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Tombstone Dodge
About the Author: Vincent H. O'Neil is the Malice Award-winning author of the Frank Cole mystery series from St. Martin's Press, the theater-themed mystery Death Troupe, and the Interlands horror series. Writing as Henry V. O'Neil, he has also published the military science fiction Sim War series with HarperCollins. His website is www.vincenthoneil.com.


I did this particular job because my wife asked me to. I’d do anything for her, no matter how dangerous it might be.

Ninety percent of what I do is fool people. Make them think I’m someone they can trust when I truly don’t have their best interests at heart. Fake names and false addresses roll off my tongue like the alphabet, and I have never been found out. When each of these jobs is done, the most important part is that nothing links back to me. To the real me.

With a skill set like that, I was hired as soon as I applied for the temporary position of night security man for the U Lock It Up self-storage company. Harvey, the sixty-year-old I would be replacing for the two weeks of his annual vacation, took me through my duties.

“Got two of these locations.” Harvey walked me down a row as he talked. Long, one-story cinderblock buildings were to either side of us, segmented into storage units. Each of them had a metal roll-up door like a car garage, but the whole setup reminded me of those above-the-ground cemeteries you see in so many horror movies. Ranks of stone facades with silent gates, no activity, and limited vision. Downright claustrophobic. “I call this site Tombstone and the other one Dodge. You gotta entertain yourself while you’re walking your shift, so I imagine I’m Wyatt Earp, patrolling the streets of the towns I protect.”

“Ever have to shoot it out like he did?” I smiled to make it clear I was joking. I liked Harvey as soon as I met him, and knew he’d been doing this job for ten years.

“That would be hard—no guns allowed. All we carry is an emergency radio.” He wore a brimmed hat and a light blue uniform with no patches or badges. “Ya see, this is a no-frills operation. No alarm system, no security cameras, and only one guard for two properties. People rent units by the month, pay in cash, and no questions are asked.”

“So, what exactly am I supposed to be doing?”

“You are the uniformed presence that prevents break-ins. Period. You walk an hour at each site, all night long. Gate’s electric, renters enter and leave using an access badge, and the place is available twenty-four seven.”

“Ever any trouble?”

“We’re so low-end that no self-respecting thief would hit us. Now, many of our renters are on the ragged edge, so you may encounter some weird stuff from time to time. But as long as they’re not breaking into anything, I suggest you pretend you didn’t see any of that.” He’d stopped, giving me a deep stare from behind his glasses. “But if you do come across a break-in, the advice is almost the same. Pretend you didn’t see it, hit the emergency button on the radio, and get outta there. The call goes right to the cops, but in this part of town they don’t come fast. Remember you’re alone out here.”

“You do this all night, every night?”

“Right now, I do. Normally there’s a weekend guard, Dave, young man like yourself. Good guard, reliable, been here three years. Someone pushed him off a subway platform, tore up his knee. Normally he walks the entire two weeks I’m gone, but this time it’ll be you.”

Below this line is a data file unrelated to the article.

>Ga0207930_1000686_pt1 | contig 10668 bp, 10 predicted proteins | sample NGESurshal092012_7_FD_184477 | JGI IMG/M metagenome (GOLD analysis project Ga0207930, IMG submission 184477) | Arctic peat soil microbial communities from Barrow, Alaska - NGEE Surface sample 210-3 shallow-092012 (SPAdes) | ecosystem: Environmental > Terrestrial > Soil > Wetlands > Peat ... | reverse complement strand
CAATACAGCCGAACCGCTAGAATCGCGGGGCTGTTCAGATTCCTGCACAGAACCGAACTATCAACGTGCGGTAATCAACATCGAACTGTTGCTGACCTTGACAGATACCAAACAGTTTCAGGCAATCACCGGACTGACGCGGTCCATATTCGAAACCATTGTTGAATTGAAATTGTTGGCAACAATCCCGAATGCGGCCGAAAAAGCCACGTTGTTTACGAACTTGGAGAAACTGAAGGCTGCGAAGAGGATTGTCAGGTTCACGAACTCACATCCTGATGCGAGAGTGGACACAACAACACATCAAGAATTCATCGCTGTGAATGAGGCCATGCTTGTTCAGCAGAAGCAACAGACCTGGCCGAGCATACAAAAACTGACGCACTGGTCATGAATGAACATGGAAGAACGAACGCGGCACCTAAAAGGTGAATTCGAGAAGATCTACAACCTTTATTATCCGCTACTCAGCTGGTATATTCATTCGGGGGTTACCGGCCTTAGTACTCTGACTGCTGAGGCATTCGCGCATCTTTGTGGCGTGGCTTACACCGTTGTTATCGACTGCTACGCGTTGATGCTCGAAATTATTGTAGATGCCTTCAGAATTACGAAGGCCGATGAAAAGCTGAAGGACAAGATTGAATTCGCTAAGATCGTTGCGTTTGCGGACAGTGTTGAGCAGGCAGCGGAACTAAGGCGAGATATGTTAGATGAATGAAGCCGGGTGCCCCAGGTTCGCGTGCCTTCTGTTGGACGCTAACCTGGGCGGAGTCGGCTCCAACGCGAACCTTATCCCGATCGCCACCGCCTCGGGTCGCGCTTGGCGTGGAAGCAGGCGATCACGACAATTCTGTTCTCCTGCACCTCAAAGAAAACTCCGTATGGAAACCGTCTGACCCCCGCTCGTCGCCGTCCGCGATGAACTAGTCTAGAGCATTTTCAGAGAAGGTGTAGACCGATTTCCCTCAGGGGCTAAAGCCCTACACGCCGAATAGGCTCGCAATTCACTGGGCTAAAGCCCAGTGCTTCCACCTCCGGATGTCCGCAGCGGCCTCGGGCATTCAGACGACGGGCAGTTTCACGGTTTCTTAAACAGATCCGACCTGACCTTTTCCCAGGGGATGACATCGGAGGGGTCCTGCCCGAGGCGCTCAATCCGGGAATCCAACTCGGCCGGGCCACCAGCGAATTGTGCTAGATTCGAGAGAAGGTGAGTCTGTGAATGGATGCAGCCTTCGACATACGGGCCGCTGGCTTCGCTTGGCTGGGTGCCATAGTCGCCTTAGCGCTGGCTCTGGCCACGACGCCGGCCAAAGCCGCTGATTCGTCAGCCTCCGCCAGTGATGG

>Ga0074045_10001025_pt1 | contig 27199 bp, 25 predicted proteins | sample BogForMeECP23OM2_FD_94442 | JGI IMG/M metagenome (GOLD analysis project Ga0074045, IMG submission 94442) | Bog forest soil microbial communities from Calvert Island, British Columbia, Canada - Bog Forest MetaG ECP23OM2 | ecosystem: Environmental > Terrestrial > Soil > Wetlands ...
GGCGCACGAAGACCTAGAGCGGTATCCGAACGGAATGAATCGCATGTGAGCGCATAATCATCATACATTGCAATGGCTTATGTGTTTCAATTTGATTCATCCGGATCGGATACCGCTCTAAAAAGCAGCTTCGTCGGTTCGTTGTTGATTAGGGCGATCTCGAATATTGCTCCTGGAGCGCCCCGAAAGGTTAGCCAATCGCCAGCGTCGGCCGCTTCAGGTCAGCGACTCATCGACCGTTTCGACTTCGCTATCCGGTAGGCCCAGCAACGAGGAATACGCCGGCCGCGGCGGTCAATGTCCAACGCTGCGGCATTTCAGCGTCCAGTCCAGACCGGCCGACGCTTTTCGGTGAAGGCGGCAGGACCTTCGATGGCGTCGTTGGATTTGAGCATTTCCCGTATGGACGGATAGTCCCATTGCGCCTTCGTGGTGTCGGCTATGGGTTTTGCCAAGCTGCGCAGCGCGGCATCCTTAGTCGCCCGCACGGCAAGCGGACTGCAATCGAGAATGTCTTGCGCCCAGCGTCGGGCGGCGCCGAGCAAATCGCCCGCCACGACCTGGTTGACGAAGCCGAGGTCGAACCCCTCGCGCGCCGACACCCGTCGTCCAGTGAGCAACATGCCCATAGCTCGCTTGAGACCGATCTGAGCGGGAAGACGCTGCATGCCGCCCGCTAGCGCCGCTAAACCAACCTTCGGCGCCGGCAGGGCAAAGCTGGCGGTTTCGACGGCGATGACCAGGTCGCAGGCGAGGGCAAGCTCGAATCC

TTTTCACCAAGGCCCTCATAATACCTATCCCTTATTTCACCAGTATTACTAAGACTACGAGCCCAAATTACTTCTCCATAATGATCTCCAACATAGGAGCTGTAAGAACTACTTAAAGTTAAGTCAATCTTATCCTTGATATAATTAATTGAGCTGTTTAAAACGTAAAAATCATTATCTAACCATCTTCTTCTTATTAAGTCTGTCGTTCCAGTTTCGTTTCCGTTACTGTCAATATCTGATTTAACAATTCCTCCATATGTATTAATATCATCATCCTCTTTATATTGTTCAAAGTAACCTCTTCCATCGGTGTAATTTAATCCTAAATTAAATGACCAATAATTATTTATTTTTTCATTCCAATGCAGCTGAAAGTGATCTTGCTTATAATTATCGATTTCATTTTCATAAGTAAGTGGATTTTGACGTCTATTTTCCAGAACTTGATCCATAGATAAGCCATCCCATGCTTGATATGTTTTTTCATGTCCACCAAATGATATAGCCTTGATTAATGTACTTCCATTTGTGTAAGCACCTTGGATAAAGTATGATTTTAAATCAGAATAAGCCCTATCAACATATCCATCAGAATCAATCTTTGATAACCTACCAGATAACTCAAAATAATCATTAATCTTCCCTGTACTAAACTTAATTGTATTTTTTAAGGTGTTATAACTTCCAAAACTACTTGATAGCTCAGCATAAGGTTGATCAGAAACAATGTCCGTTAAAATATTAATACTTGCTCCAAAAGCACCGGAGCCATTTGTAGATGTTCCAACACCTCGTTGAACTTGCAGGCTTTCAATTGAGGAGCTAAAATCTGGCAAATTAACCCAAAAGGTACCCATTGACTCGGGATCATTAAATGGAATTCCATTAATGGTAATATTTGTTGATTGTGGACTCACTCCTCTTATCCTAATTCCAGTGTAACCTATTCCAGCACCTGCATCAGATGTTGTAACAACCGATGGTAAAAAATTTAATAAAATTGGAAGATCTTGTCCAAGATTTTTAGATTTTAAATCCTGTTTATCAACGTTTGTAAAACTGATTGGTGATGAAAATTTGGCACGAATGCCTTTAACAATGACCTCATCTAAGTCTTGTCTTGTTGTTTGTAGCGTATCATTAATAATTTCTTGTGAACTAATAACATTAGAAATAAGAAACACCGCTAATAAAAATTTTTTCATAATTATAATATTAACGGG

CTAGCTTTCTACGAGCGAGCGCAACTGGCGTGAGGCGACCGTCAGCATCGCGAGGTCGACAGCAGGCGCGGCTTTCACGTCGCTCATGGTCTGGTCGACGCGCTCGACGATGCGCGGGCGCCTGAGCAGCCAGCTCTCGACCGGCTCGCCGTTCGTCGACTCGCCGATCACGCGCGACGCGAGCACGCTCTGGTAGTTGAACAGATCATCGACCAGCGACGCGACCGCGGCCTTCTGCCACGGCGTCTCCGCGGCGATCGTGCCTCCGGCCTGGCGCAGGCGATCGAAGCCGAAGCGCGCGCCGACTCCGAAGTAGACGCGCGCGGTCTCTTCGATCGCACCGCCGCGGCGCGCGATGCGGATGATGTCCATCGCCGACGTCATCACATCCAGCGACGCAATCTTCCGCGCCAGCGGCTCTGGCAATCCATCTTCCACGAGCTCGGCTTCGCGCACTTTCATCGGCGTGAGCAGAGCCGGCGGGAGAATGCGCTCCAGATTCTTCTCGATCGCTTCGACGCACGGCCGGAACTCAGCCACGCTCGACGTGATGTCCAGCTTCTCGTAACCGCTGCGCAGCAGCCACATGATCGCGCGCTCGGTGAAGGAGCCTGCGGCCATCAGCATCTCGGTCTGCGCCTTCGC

Of course, I already knew about Dave and Harvey and the business’s absentee owners. My wife has sources of information all over the city, and one of them belongs to a burglary crew led by a tall redhead nicknamed Rooster Mike. Rooster Mike had been tipped off that one U Lock It Up storage unit contained treasures belonging to our city’s biggest organized crime family, the Dantonio’s. Rooster Mike allegedly knew which one to hit, and had arranged Dave’s injury so that a rookie guard would be on watch when Harvey was gone. My wife’s contact in Rooster’s crew feared the replacement guard might do something unpredictable, and had asked her to make sure that wouldn’t happen.

By getting the job, I’d already accomplished half my assignment. My dear wife’s contact didn’t know which night the robbery would occur, or even which site—Dodge or Tombstone—contained the target. It really didn’t make a difference to me, because the second half of my assignment was even simpler—don’t interfere. If everything went smoothly, I wouldn’t have to do anything but report a break-in that had occurred while I was patrolling the other site.



This story appears in our JUL 2020 Issue
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Reader Discussion

12
Jul
Great story! Loved it and hope others do too.
By Mickey Cherry

12
Jul
Thank you for the awesome story!
By Sarah Riggs

12
Jul
Thank you so much for your kind words. I'm so pleased you enjoyed the story!
By Vincent H. O'Neil

12
Jul
I like confident, kick-ass characters!
By Susan R

13
Jul
Great twist, great storytelling!
By R.V. Reyes

13
Jul
I truly liked this story. Felt a little bit like the "godfather" to me:) It was well written, so why didn't it grab me by the throat? I wanted more about those hidden boxes, but great job, author. I have a new vision on storage sites. Best wishes. Frances
By Frances Dunn

13
Jul
Great story!!! Grabbed me from the start and my curiosity did not stop until the end. Cleverly written!!! Kudos to you!
By Tina Jude

14
Jul
Thank you all for taking the time to comment--it's so nice to hear from mystery readers and get feedback like this. The Kindle and Nook versions of my first murder mystery MURDER IN EXILE and my theater-themed mystery DEATH TROUPE are currently FREE on Amazon and B&N. Thanks again.
By Vincent H. O'Neil


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